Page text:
Patterns of risky behavior among youth who pass through the juvenile justice system may persist for years, keeping these young men and women at high risk of acquiring, and transmitting, STDs.1 In a study of youth who spent time in a Chicago detention center in the late 1990s, 54% of males and 69% of females who had had unprotected vaginal sex shortly before being detained said in a follow-up interview about three years later that they had recently had unprotected vaginal sex; 75% of males and 58% of females who reported at baseline that they had had unprotected sex while drunk or high gave a similar report at follow-up. In addition, substantial proportions of young people adopted risky behaviors in the years after their detention.
To examine the prevalence, development and persistence of behaviors that increase STD risk among delinquent youth, researchers collected information from a stratified random sample of 10–18-year-olds who entered the short-term detention center between early 1997 and mid-1998. Baseline data were gathered in face-to-face interviews, generally conducted within two days after participants entered the facility. Follow-up interviews were conducted in person or by telephone, depending on where participants lived, an average of three years later. At each interview, participants were asked about a wide range of behaviors related to sexual activity and the use of injection drugs and other substances.
The analyses are based on the 316 females and 408 males who provided information on risk behaviors at follow-up. Slightly more than half of the participants were black, and the rest were almost evenly divided between Hispanic and white youth. At follow-up, 66% of participants were living in the community, and 5% lived in communities more than two hours away; the rest were in correctional facilities (26%) or residential placement facilities (3%).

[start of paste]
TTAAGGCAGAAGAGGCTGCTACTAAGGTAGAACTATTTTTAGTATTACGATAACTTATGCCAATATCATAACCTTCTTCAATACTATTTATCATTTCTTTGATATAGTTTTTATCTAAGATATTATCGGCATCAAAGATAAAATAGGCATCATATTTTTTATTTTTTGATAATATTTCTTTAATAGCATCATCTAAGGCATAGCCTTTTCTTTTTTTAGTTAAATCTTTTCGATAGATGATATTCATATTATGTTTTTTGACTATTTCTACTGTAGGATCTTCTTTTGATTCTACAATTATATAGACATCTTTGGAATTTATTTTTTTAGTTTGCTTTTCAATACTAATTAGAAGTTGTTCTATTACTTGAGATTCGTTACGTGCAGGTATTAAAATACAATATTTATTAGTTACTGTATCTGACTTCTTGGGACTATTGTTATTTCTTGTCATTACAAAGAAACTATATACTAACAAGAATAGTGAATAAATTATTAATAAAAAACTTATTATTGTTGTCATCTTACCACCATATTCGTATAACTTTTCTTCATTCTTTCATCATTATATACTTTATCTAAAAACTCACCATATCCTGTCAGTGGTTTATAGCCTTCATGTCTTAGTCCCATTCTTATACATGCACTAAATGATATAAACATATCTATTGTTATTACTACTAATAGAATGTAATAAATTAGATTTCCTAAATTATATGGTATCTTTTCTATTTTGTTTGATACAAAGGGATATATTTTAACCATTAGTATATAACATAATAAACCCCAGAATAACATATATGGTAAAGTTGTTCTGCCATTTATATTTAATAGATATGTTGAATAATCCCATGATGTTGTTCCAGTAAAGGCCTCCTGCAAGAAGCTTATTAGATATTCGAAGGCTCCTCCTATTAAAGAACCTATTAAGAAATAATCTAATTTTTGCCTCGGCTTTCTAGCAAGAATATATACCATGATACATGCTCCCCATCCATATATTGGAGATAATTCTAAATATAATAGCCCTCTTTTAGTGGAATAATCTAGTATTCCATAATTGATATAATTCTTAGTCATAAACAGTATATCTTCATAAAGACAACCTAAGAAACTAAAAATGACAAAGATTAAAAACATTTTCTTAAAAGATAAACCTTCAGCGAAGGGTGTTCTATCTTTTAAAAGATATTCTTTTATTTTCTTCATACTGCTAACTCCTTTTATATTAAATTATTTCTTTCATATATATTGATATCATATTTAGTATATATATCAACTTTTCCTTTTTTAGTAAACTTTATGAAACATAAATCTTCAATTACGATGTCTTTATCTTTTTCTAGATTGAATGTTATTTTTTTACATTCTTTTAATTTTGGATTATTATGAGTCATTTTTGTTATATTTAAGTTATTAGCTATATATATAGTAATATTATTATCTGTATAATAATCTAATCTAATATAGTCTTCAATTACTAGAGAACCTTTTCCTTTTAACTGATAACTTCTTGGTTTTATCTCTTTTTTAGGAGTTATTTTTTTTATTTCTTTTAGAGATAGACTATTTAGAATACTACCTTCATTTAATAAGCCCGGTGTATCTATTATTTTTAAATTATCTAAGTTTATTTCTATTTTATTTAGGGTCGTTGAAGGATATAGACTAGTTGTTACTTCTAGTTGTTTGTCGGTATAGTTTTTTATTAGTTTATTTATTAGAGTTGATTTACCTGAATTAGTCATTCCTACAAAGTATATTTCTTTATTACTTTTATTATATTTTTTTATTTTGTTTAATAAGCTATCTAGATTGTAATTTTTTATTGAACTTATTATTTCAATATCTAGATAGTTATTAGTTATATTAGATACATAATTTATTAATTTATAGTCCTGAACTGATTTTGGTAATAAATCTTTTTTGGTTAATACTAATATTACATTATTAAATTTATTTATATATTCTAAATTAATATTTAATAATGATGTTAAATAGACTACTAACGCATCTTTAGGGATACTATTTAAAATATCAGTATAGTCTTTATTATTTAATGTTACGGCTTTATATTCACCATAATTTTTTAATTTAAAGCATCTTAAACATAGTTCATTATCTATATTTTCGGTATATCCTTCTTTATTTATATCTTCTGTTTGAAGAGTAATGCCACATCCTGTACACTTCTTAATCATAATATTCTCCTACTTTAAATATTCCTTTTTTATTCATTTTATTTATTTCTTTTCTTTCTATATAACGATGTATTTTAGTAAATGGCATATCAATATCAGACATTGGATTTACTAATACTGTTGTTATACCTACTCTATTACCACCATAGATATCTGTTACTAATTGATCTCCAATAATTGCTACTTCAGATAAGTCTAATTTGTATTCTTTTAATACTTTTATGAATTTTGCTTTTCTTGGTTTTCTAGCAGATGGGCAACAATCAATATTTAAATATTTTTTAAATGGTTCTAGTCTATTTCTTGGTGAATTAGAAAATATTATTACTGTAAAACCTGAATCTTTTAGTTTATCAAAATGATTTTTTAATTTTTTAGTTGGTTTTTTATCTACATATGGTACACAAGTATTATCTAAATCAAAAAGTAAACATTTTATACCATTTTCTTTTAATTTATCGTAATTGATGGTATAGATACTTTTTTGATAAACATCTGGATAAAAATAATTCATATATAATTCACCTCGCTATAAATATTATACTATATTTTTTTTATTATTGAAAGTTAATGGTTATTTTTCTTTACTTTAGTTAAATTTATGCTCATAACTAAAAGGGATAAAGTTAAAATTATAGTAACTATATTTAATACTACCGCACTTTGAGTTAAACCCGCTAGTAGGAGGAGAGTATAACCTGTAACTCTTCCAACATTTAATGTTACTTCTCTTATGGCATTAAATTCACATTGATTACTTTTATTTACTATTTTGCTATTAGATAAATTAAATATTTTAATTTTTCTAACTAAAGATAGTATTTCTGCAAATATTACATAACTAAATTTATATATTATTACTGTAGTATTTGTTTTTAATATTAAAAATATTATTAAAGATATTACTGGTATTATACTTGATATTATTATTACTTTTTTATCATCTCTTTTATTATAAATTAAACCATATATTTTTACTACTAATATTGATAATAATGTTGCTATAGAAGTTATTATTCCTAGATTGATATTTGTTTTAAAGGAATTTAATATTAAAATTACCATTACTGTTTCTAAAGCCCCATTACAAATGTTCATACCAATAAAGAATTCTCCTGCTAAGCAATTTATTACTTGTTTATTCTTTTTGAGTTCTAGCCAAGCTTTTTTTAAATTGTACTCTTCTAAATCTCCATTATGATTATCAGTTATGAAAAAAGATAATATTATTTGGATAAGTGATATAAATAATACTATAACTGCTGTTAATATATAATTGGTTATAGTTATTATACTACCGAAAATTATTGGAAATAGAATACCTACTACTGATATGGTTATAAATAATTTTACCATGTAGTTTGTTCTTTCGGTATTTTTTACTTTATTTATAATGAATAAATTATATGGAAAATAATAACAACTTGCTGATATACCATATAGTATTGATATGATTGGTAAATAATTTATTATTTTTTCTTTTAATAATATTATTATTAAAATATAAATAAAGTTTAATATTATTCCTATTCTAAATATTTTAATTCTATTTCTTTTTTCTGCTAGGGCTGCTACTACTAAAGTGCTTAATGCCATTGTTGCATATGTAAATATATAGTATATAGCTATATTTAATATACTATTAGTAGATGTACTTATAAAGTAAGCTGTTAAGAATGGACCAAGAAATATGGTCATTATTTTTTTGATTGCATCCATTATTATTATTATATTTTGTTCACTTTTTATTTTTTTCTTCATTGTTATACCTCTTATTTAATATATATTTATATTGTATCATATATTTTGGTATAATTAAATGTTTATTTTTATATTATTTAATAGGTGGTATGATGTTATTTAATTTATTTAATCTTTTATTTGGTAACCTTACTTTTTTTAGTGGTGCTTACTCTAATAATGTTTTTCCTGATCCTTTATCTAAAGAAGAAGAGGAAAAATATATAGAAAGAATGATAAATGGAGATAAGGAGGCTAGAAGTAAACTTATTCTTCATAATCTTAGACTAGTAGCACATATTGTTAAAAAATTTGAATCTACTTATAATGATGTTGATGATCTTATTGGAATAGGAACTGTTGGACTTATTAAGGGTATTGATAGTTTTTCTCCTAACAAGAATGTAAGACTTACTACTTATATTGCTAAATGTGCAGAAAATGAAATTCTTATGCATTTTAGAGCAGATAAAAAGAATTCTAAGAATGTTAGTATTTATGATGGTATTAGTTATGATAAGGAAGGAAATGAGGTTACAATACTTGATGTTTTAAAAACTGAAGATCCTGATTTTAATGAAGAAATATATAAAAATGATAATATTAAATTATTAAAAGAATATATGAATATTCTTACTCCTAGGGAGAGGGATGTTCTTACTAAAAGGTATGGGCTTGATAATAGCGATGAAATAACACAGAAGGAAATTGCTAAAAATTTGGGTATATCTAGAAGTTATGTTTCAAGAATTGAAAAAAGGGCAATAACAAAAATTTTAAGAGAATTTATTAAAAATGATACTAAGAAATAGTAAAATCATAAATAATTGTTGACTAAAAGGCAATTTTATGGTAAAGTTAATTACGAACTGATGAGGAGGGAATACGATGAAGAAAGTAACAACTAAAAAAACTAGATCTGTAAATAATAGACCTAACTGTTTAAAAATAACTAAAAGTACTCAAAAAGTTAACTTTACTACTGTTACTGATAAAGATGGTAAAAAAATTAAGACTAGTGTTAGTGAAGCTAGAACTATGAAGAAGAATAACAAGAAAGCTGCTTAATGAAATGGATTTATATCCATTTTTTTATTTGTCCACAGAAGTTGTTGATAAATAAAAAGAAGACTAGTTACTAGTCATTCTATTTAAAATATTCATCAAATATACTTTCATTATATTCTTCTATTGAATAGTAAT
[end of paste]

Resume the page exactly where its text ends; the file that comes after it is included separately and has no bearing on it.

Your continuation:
At baseline, nine in 10 male participants were sexually active, and six in 10 had had more than one partner in the previous three months. Ninety percent had had vaginal sex, 43% oral sex and 10% anal sex. Two-thirds said they had had sex while drunk or high, and more than one-third had had unprotected sex in these circumstances. Marijuana use was common, and 60% of males had smoked marijuana more than three times in the past month. Analyses using an adjusted Wald F statistic indicate that the proportions of men reporting several risky behaviors were significantly higher at follow-up than at baseline: oral sex (59% vs. 43%), anal sex (22% vs. 10%), sex while drunk or high (80% vs. 66%) and unprotected sex while drunk or high (55% vs. 36%). By contrast, the proportions reporting that they had had multiple partners during the previous three months and had smoked marijuana in the past month declined between interviews. Men who were incarcerated at follow-up had a significantly lower prevalence of several risk behaviors than did those living in the community; however, they were more likely to report anal sex with a high-risk partner (15% vs. 2%).
Eighty-seven percent of women were sexually active when they entered detention, and 27% had recently had multiple partners. Vaginal sex was far more common than oral or anal sex (reported by 84%, 32% and 8%, respectively). Substantial proportions of females reported recent episodes of unprotected sex, and nine in 10 reported alcohol or marijuana use. Significantly higher proportions at follow-up than at baseline reported recent unprotected vaginal sex (62% vs. 51%) or oral sex (36% vs. 24%), unprotected sex while drunk or high (46% vs. 35%), and trading sex for drugs (8% vs. 3%). Reports of multiple partners, alcohol use and marijuana use were less common at follow-up than at the time of detention. A number of behaviors were more prevalent among women in the community than among incarcerated women at follow-up. Notably, virtually all of the former and three-quarters of the latter were sexually active; 65% and 23%, respectively, had recently had unprotected vaginal sex.